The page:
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Impressive Cologne: see it in 1 day 

Throwback to our trip to Cologne, a beautiful German city with rich heritage,

By Anna Purpurpurpur

I visited Cologne, or Köln, a few years ago, and I was planning to write about this city for quite a while. Despite being heavily damaged during WWII, it’s still an incredible place with lots of history and important historical landmarks. Here, I’ll be talking about a few of them that impressed me the most (however I must note that the white asparagus seasonal dishes from Cologne deserve a mention too).

First of all, a few words about the significance of Cologne. It declared a Roman colony as Agrippina the Younger, the wife of Emperor Claudius and mother of Nero, was born here, with the full title being Colonia Claudia Ara Agrippinensium – and that’s where ‘Cologne” comes from (and you can see some Roman relics in the city today as well). Cologne used to be one of the largest cities of mediaeval Europe, and nowadays you can still visit 12 Romanesque churches there which are considered an important part of European heritage. Now Cologne is famous for its carnival and of course the surviving or restored heritage. 

What to see in Cologne?

As for the itinerary, the Dom, or the Cologne cathedral, is the number one unmissable landmark of the city. Its construction began in the 13th century and lasted for centuries. It’s linked to the legend of the Three Magi, as their relics were brought here from Milan. With its Gothic and Neo-Gothic architecture, iconic high spires, and gorgeous stained glass windows, it’s one of the most important cathedrals in all of Germany (and no surprise it’s on the UNESCO World Heritage Sites list). The Dom is not the only religious site I’d suggest you visit. The Basilica of St Ursula is built on the site of a Roman cemetery where, according to legend, St Ursula and 11000 virgins were buried after being massacred around Cologne after their pilgrimage around Europe. This story is well-known and inspired many pieces of art.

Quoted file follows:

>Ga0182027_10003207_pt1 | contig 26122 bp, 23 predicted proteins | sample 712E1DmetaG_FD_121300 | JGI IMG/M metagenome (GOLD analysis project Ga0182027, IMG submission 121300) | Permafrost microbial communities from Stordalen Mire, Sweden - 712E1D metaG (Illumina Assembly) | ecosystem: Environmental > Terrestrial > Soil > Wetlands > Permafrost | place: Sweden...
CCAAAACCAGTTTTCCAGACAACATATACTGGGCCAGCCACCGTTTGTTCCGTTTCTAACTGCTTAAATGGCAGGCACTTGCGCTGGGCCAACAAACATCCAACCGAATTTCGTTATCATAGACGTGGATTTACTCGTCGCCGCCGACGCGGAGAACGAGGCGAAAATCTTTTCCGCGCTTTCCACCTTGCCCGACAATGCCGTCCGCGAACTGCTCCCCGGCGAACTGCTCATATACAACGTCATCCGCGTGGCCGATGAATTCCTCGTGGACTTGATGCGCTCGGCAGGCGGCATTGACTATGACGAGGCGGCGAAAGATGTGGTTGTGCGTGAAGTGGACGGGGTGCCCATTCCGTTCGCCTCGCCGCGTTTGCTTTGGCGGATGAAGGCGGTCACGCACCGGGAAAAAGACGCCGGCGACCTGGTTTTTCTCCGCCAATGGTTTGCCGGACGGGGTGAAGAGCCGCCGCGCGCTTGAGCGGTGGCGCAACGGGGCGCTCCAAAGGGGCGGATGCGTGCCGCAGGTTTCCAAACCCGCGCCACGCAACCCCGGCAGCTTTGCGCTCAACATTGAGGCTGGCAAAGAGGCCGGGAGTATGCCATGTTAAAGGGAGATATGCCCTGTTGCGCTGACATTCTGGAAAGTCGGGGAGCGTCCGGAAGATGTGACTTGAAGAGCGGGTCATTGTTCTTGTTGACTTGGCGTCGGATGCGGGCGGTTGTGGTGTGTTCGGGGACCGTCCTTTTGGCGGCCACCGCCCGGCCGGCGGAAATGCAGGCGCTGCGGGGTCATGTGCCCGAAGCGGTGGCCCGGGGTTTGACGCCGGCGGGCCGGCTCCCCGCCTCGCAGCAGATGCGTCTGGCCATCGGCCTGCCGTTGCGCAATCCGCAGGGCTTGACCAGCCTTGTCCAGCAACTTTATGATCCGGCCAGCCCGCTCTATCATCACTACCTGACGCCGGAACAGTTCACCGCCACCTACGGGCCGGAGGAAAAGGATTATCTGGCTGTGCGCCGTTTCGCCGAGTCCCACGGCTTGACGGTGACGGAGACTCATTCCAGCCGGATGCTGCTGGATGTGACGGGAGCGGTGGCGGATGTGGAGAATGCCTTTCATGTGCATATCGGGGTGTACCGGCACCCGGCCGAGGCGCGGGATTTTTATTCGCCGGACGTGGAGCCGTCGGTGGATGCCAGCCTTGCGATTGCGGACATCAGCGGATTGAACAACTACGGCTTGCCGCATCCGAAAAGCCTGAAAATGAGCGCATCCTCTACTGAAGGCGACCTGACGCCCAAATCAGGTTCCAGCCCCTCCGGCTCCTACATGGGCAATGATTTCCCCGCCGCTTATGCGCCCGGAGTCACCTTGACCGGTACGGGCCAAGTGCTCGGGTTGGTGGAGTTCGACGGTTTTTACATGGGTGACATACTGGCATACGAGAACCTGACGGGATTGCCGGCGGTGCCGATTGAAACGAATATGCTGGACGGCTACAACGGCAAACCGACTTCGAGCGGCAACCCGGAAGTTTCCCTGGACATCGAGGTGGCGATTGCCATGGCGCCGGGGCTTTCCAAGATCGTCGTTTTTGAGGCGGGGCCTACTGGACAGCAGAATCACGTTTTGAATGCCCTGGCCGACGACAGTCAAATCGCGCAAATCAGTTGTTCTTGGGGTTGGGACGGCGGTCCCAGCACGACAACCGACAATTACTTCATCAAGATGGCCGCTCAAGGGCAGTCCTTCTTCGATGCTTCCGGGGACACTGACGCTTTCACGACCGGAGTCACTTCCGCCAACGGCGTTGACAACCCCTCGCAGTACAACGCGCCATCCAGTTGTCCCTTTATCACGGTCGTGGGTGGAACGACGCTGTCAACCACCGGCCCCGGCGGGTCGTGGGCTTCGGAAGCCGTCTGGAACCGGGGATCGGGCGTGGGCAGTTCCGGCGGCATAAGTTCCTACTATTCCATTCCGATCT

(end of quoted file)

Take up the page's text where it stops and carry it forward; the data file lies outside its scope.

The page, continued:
The Old City seems like a nice point to continue exploring the city. The prettiest square there is the Alter Markt, or Old Market, with the colourful iconic buildings framing it. The fountain there is dedicated to the general of the Thirty Years War, Jan von Werth memorial in Cologne by Wilhelm Olbermann. The story of Jan and Griet is one of the most loved among the locals.

Cologne Town Hall is located nearby, too. The Great Saint Martin Church in Cologne’s Old Town was built between 1150 and 1250 on the remnants of the Roman Chapel. This building was badly damaged in World War II and is fully reconstructed now.

Hanentorburg is worth a peak, too. Those are the serving western gates of the mediaeval city walls in Cologne. Through them, the emperors of the Holy Roman Empire entered the city after the coronation in Aachen to worship the relics of the three Magi in the Cologne Cathedral. Other gates you might want to spot are Eigelsteintorburg and Severinstorburg, named after the church of the same name: only those three gates in total survived in the city from the mediaeval period.

Cologne Zoo was my other go-to place: it’s one of the nicest zoos I have ever visited! I even managed to see the baby elephant that weighed ‘only’ about 1000 kg.

Finally, a stroll along the impressive Hohenzollern Bridge over the Rhine, built in the early 20th century and restored after WWII, and a walk along the Rhine promenade would complement any trip to Cologne.

Cologne is also home to quite a few museums such as Ludwig, Chocolate Museum, Kolumba, Roman-Germanic Museum, Farina Fragrance Museum and House of 4711 (you probably already wondered how Cologne is linked to Eau de Cologne or the Water from Cologne?)

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Hope you liked my blog!
Yours,
Anna xxx

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